Everlast66: It would be a very interesting move if Pentax could adopt Sony E mount, not sure if Sony would be willing to share it though, but will get a experienced partner in their competition with better populated M4/3 system.
Would be great to see Pentax legendary Limited lens series re-designed for E-mount and they will be able to gain some existing mirror-less market straight away. Plus a body or two with Pentax ergonomics would be interesting to see.
Japan (where small size is particularly valued) is not a predictor for other markets. Nor is there any evidence that any increase, anywhere, in MILC sales is being "taken from" DLSR sales. DSLRs have experienced market saturation, that's all. They still outsell MILC by about 4:1 worldwide, even in a down market. Cherry picking individual country stats doesn't change that.
nathantw: I'm really impressed. But, how well does the Tamron perform at 14mm? For those that say it's only one mm, look at the comparison photo. That one mm was the difference between seeing the top of the Space Needle and just seeing the support structure.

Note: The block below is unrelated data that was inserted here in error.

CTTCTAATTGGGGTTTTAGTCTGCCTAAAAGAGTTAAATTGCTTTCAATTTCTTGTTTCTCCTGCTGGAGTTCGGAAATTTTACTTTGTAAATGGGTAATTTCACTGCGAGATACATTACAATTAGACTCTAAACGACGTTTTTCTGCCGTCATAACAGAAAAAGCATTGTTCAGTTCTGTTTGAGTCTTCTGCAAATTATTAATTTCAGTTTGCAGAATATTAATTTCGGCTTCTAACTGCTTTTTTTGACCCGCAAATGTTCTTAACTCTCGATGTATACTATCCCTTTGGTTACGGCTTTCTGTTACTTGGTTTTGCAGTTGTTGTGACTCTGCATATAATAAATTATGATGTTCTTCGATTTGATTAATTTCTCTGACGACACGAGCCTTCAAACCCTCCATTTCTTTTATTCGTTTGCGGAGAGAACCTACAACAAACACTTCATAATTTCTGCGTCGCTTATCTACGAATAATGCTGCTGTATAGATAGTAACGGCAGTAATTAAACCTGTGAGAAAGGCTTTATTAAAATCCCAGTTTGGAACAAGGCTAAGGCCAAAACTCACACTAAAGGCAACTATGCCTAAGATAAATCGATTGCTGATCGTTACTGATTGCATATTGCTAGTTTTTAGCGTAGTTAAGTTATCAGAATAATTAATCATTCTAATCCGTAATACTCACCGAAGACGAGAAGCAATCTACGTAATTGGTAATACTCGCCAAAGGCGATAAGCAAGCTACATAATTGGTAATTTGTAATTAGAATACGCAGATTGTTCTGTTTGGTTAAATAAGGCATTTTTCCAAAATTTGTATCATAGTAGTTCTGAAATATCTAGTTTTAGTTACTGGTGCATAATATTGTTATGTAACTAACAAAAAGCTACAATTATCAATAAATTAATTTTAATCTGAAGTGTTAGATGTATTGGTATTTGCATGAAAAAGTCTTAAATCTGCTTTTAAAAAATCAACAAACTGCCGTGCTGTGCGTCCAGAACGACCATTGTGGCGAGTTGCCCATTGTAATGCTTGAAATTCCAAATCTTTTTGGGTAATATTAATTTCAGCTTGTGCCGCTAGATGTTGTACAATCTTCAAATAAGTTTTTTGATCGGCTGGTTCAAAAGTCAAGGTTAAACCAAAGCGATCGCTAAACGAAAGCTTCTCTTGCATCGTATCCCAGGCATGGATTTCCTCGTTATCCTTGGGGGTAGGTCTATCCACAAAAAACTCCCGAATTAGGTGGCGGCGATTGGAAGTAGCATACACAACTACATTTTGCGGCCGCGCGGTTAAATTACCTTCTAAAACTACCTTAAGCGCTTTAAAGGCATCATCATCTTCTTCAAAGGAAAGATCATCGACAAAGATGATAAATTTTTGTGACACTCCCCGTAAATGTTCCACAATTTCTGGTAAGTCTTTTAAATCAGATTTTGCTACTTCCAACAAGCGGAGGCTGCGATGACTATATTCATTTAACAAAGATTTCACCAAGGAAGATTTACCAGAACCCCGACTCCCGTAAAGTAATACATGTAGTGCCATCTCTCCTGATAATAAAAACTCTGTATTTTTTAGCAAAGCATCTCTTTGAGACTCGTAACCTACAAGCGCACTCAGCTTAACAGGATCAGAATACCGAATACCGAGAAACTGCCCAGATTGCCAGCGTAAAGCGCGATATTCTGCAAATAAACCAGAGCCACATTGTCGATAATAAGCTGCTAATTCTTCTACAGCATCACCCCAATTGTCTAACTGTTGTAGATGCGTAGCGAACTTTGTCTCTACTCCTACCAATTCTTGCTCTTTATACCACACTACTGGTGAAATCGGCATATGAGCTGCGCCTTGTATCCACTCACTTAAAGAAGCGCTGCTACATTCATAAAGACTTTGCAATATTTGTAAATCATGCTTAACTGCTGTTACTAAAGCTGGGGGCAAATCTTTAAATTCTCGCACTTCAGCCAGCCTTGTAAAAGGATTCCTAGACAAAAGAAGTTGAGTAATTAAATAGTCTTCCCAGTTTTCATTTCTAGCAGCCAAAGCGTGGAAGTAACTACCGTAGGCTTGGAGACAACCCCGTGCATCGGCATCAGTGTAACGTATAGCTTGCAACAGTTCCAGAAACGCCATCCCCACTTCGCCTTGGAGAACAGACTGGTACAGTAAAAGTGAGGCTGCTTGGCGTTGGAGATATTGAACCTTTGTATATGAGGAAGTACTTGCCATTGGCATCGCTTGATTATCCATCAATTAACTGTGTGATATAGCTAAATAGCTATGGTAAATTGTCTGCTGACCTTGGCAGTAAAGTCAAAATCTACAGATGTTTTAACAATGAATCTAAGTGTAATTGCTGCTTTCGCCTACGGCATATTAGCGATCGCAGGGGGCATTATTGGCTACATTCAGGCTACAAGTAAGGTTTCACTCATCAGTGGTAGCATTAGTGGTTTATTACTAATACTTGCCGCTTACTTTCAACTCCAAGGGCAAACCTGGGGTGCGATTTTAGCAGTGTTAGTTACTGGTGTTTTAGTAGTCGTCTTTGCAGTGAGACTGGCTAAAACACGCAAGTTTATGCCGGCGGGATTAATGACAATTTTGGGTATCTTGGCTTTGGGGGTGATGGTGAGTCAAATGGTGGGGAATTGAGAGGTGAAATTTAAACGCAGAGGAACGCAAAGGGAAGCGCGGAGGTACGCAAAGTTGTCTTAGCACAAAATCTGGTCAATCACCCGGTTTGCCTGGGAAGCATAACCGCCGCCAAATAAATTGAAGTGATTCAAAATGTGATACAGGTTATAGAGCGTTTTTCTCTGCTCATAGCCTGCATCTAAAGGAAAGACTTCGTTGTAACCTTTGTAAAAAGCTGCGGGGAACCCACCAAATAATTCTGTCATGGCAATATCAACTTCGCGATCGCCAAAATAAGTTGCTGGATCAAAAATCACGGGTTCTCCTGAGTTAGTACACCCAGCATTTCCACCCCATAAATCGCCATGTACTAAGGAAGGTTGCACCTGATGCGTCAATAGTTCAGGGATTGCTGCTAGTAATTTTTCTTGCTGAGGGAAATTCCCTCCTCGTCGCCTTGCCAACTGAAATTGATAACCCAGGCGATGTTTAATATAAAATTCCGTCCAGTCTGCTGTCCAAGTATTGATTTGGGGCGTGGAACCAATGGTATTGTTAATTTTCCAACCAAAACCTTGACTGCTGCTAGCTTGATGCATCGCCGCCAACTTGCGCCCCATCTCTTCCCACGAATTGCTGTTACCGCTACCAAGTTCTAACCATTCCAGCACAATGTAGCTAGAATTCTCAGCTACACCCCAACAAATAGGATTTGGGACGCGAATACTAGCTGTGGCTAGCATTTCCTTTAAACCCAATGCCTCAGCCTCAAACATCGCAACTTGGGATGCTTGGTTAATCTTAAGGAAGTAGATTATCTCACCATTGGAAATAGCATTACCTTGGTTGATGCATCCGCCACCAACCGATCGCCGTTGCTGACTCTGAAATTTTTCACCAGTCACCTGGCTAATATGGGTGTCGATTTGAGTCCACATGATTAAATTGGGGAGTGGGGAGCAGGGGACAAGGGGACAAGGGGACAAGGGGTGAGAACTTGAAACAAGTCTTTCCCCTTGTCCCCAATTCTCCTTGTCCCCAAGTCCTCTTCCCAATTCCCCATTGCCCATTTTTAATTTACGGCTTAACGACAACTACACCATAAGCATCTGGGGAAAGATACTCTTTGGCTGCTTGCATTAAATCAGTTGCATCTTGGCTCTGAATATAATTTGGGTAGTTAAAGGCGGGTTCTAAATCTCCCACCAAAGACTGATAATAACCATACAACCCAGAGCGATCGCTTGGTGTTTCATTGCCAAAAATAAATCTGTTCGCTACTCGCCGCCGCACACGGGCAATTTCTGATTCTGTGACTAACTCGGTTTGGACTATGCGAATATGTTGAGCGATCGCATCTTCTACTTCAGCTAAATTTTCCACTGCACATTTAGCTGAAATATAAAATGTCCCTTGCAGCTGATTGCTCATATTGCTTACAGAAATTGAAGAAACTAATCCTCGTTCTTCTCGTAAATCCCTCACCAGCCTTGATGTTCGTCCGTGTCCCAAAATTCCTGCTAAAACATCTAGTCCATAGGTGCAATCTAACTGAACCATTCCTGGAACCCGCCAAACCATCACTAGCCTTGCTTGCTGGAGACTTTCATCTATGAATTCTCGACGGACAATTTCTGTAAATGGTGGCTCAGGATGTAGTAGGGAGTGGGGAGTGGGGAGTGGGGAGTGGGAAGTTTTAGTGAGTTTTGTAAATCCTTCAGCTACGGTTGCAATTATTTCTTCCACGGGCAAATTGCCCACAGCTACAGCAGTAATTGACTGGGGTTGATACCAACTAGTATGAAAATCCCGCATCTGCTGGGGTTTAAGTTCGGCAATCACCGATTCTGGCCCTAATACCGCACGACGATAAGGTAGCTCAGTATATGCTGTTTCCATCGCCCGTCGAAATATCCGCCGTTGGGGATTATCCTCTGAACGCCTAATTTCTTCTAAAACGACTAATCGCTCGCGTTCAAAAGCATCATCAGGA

Congrats to all 6 of you. All kidding aside, 15mm as a minimum focal length on an ultra wide angle zoom was a big deal when Sigma introduced it - in 2001. In 2015, they should be starting with 12mm or less, even if it means making an f4 lens instead of an f 2.8.
Maybe they'll bring out a 75-150 "telephoto" zoom while they're at it. ;)
RichRMA: One thing about FF; if the edge definition of my m4/3 Olympus 12-40mm was as bad as either of these two lenses, I'd return it.
@RichRMA you need to read my post above again, since it appears you have completely missed the point. It makes no difference what you "chop off," since the same issues apply unless you chop off everything but your subject.
Should read 12-24 (typo)
PhotoKhan: "Mr Yamaki tells us that even though his company loses money on cameras /.../"
They shouldn't have gone after such a small niche market.
After all, color deficiency only affects about 8% of men and 0,5% of women.